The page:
This type of prison houses most criminals and is secured by armed guards. 

High-Security Prisons (United States Penitentiaries – USPS)

This type of prison houses the most dangerous and violent offenders

Administrative Security Prisons

This specialized prison houses federal pretrial defendants, convicts with mental problems, and highly dangerous and escape-prone criminals. 

Privilege Group Criteria

Details for group criteria may vary from state to state. However, in California, there are four groups that inmates fall into.

Group Privileges and Restrictions

Here are the different kinds of group privileges and their criteria:

  • Group A: Disabled and incapable of working
    • Visitation 
    • Canteen
    • Calls
    • Yard and recreation access
  • Group B: Assigned half-time work
    • Family visits once every six months 
    • Phone calls once every two weeks
    • 50% canteen access
    • Calls once every two weeks
    • Yard access
  • Group C: General prison population
    • No visitation
    • 25% canteen access
    • Calls once every two weeks
    • Limited yard access
  • Group D: Inmates in special housing units
    • No visitation
    • 25% canteen access
    • Calls once every two weeks
    • Limited yard access
  • Group U: reception center inmates under processing
    • No visitation
    • 25% canteen access
    • Phone calls once per week
    • Yard access

Types of Prisoner

Inside the prison facilities in the country, you can categorize prisoners into two types: remand and sentenced prisoners.

What Are Remand Prisoners?

A remanded prisoner is someone still awaiting trial. There are instances where a defendant is sent back to prison after a not-guilty plea to wait for the trial or sentencing. Many incarcerated individuals are remand prisoners.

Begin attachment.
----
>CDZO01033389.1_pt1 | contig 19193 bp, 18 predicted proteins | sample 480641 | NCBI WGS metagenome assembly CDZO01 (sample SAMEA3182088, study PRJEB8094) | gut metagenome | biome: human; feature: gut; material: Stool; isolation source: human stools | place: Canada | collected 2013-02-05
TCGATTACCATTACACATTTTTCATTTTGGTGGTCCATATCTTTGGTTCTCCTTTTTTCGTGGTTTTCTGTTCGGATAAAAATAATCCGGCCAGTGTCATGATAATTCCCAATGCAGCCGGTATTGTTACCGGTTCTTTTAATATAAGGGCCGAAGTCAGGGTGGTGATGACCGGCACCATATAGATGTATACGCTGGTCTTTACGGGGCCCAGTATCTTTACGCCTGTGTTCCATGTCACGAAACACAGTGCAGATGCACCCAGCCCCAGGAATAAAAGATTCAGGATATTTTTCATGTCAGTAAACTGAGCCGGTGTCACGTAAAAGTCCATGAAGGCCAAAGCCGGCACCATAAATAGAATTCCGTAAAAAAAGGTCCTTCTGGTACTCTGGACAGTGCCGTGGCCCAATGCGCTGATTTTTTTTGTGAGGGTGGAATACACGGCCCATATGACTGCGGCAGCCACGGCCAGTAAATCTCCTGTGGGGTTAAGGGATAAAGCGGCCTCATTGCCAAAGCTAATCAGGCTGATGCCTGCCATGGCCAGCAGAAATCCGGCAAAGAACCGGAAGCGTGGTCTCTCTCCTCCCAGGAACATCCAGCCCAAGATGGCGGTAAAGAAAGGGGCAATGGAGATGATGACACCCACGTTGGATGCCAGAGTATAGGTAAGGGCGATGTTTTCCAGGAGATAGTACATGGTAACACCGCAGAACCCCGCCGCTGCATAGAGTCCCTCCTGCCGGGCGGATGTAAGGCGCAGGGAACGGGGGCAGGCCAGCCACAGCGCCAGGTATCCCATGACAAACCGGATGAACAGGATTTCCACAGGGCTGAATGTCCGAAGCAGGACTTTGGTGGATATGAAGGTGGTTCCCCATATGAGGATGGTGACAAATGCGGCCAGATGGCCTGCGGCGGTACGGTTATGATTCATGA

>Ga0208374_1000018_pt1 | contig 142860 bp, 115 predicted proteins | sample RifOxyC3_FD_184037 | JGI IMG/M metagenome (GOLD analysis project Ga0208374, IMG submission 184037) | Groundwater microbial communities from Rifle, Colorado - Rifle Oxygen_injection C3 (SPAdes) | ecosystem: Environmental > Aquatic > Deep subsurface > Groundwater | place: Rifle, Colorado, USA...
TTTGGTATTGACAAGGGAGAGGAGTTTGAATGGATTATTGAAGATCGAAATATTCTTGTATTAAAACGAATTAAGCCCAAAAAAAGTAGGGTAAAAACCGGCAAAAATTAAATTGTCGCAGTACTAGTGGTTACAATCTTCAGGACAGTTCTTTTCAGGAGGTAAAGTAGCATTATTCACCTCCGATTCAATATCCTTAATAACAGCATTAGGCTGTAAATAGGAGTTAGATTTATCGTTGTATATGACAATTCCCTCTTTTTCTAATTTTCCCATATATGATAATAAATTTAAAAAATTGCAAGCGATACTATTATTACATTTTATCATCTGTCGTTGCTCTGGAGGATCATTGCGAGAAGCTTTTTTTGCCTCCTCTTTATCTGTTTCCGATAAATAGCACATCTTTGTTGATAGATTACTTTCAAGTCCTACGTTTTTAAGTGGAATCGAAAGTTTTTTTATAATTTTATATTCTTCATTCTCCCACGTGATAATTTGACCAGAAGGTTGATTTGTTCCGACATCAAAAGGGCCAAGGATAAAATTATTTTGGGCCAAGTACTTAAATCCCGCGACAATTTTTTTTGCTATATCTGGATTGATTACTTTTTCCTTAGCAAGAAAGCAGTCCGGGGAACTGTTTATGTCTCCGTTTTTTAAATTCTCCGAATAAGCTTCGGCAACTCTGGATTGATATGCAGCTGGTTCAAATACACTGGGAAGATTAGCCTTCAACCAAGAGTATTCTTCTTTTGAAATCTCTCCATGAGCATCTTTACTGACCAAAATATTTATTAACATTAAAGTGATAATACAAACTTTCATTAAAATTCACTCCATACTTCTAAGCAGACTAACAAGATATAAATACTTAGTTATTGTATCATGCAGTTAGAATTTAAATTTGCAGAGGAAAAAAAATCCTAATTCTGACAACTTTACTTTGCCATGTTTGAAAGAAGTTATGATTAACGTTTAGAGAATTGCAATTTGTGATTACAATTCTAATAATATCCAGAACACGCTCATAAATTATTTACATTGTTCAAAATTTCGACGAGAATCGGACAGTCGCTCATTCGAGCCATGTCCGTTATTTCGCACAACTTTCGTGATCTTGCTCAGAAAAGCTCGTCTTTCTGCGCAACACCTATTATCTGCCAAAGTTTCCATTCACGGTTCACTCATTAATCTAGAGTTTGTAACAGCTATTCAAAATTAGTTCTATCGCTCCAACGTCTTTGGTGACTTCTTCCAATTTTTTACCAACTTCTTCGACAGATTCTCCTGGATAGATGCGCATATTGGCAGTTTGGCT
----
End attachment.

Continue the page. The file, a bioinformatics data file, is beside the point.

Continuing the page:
What Are Sentenced Prisoners?

After sentencing, the convicted, which may be you in this case, is sent to prison to serve the terms issued by the judge. At this point, the inmate is now a sentenced or convicted prisoner. 

Age and Gender

Prisoners are also segregated by age. Convicts below 18 years may spend their time in juvenile facilities. 

Can Conditions Improve As the Sentence Progresses?

One can expect your behavior in prison will improve over time, especially if you show remorse. You can be sure to have better privileges to enjoy. 

What Else Do You Need to Know When You Arrive?

Aside from the long list of things you should understand when going to prison, here are some more tips that might help you move forward. 

What is a Personal Officer?

When you go to prison, you can talk to a personal officer or someone on the prison staff who will listen to your concerns. They can help you with things that can be a source of issues. 

What Staff Work in Prisons?

If you want advice, you can ask staff members how they can help. Here are other personnel that works in prisons and the prison industry:

  • Correctional teacher
  • Rehabilitation specialist
  • Chaplain
  • Behavioral specialist

What Is an Induction Wing?

For newcomers, prisons often have an event called “induction,” where they inform you of the activities you can participate in, the responsibilities you will have, and the policies you must abide by while in prison. The induction often happens in an area called the induction wing. 

What Are Wings or House Blocks?

Some prisons separate prisoners according to the length of time to be served. Lifers will have a different house block than convicts with lesser criminal offenses. 

What Are Listeners?

When the going gets tough, you go to listeners and pour out your frustrations, fears, and hopes. The people ready to absorb your verbal frustrations are called “listeners.” These people are mental health providers who will help you cope with your emotional needs.

What Is Meant by Security Levels?

Security levels are categories that are used to classify prisoners. The levels indicate high-risk prisoners and those with low risk for prisoner staff. 

What Are Classification Committees?

A classification committee is a body that determines the class of a prisoner and where they are placed in prison. 

What Type of Privileges Is an Inmate Entitled to While in Reception?

Inmate privileges during reception may vary in different states. However, in California, an inmate currently in reception will have no family visits, limited calls, and commissary use. 

Advice For Relatives 

Relatives should continually support their incarcerated loved ones through the service provided by the prison facility. So, keep communicating with your loved ones to make them feel loved and important. 

Friend or Relative Is Going Into Prison. Where Can You Get Advice?

The first person to get advice from is a lawyer. An attorney with legal experience and expertise in handling cases can be beneficial.